It’s festival season in Halifax—here are our favourite summer celebrations
By Trevor J. Adams
Celebrating the city’s music, varied cultural communities, military heritage, and rich architecture, Halifax’s festival calendar offers something for every taste this month. No matter when you’re visiting, in fair weather or foul, you’ll find an exciting event.
Photo: MIT Photography
The annual Cedar Festival continues through June 3. Fun for the whole family, this Lebanese festival offers live music and dancing, mouth-watering Middle Eastern cuisine, cultural demonstrations, plus a cooking competition and fashion show. And just for the kids, there’s a bouncy castle, magic show, carnival games, and face painting. Our Lady of Lebanon Church on Joseph Howe Drive hosts.
Photo: Tony Hauser
MASTERS OF MUSIC
Continuing through June 10, the Scotia Festival of Music celebrates chamber music with 50+ events, including concerts, recitals, open rehearsals, and master classes. The festival attracts top talents from around the world: this year’s headliner is acclaimed composer and pianist Philip Glass. He performs concerts on June 3 and 5, and takes centre stage for an intimate chat about his craft on June 4 and 6. The concluding gala, this year on June 10, at the Dalhousie Arts Centre is always a highlight. This year Johannes Debus conducts works by Glass, Bach, and Bartok.
On June 2 and 3, Doors Open Halifax lets you explore some of the city’s unique architecture. Visitors can explore buildings that are normally closed to the public, and behind-the-scenes spaces in local landmarks. Organizers were still finalizing the venue list at press time. Highlights include Alexander Keith’s Nova Scotia Brewery, Government House, Halifax City Hall, Cathedral Church of All Saints, and the Old Burying Ground.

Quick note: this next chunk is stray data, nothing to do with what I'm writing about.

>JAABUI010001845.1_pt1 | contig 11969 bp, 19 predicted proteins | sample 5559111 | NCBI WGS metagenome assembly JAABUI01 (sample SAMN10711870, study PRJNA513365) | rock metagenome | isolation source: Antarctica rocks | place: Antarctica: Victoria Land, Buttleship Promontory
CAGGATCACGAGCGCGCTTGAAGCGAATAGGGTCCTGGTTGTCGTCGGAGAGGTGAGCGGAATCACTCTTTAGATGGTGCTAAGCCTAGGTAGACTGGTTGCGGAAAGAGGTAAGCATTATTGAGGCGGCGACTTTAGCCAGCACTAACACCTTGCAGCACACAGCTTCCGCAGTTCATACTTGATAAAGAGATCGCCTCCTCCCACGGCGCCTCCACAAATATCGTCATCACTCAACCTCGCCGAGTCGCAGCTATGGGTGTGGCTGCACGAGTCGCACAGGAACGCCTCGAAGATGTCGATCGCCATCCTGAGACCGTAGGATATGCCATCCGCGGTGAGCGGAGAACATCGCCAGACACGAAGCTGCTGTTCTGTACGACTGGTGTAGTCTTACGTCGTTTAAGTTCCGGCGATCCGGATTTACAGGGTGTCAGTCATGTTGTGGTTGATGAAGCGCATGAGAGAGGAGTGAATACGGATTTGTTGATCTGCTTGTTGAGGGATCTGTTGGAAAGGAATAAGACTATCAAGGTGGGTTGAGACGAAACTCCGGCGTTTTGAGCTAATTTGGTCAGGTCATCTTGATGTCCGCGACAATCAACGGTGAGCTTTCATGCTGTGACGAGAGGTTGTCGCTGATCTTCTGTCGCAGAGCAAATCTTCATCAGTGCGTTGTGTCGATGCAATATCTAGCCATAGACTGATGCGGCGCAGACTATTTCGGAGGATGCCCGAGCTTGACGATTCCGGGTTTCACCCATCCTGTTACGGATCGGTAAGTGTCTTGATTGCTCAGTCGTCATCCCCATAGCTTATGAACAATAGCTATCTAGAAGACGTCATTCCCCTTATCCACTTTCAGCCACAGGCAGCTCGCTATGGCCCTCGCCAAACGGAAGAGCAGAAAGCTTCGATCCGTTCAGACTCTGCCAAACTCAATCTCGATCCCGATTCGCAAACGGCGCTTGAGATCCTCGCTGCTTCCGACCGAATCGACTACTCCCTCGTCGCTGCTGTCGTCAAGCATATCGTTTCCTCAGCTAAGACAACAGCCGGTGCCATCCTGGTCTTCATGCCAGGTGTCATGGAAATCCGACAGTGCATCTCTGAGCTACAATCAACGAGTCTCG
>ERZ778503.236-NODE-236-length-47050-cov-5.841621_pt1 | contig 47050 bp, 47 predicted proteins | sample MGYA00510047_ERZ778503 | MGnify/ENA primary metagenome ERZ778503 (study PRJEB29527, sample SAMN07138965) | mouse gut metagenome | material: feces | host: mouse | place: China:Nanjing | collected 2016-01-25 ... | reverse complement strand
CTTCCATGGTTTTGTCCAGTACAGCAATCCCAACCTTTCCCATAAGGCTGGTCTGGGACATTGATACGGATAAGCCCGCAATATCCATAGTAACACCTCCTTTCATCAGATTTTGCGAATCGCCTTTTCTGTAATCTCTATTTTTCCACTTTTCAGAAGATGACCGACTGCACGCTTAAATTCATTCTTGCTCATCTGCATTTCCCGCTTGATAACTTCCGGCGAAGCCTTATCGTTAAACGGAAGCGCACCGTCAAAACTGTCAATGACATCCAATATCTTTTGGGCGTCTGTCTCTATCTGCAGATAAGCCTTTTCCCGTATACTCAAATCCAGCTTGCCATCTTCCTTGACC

Halifax Greek Fest, running this year from June 7 to 10, is one of the city’s most beloved festivals of the season. Thousands flock to St. George’s Greek Orthodox Church on Purcell’s Cove Road for live music, traditional dancing, art and cultural exhibitions, language workshops, religious artifacts, tasty Greek cuisine, and vendors aplenty. While noshing on souvlaki, watch dancers take the stage with their high-energy moves. Kids will love the Olympic area that includes face painting, an inflatable ride, cool treats, and balloons.
LIGHTS, CAMERA, ACTION!
Running from June 14 to 16, the OutEast Queer Film Festival celebrates queer independent cinema from local, national, and international filmmakers. It showcases a range of films, including documentary, fiction, and animation, that will challenge, educate, and entertain audiences.
For many local families, Bedford Days is the unofficial kickoff to summer. The schedule includes lots for all ages: fireworks, rides, live entertainment, games and competitions, and a beer garden for the grown folks. DeWolf Park, just off the Bedford Highway, hosts from June 28 to July 2.
POMP AND PAGEANTRY
Taking place June 26 to July 2, the Royal Nova Scotia International Tattoo is the world’s largest annual indoor show of its type. Known for its pomp, precision, and music, the event brings together military and civilian performers from around the world, including pipe and military bands, acrobats, trapeze artists, gymnasts, choirs, drill teams, comedians, and more. See it at Scotiabank Centre on Duke Street.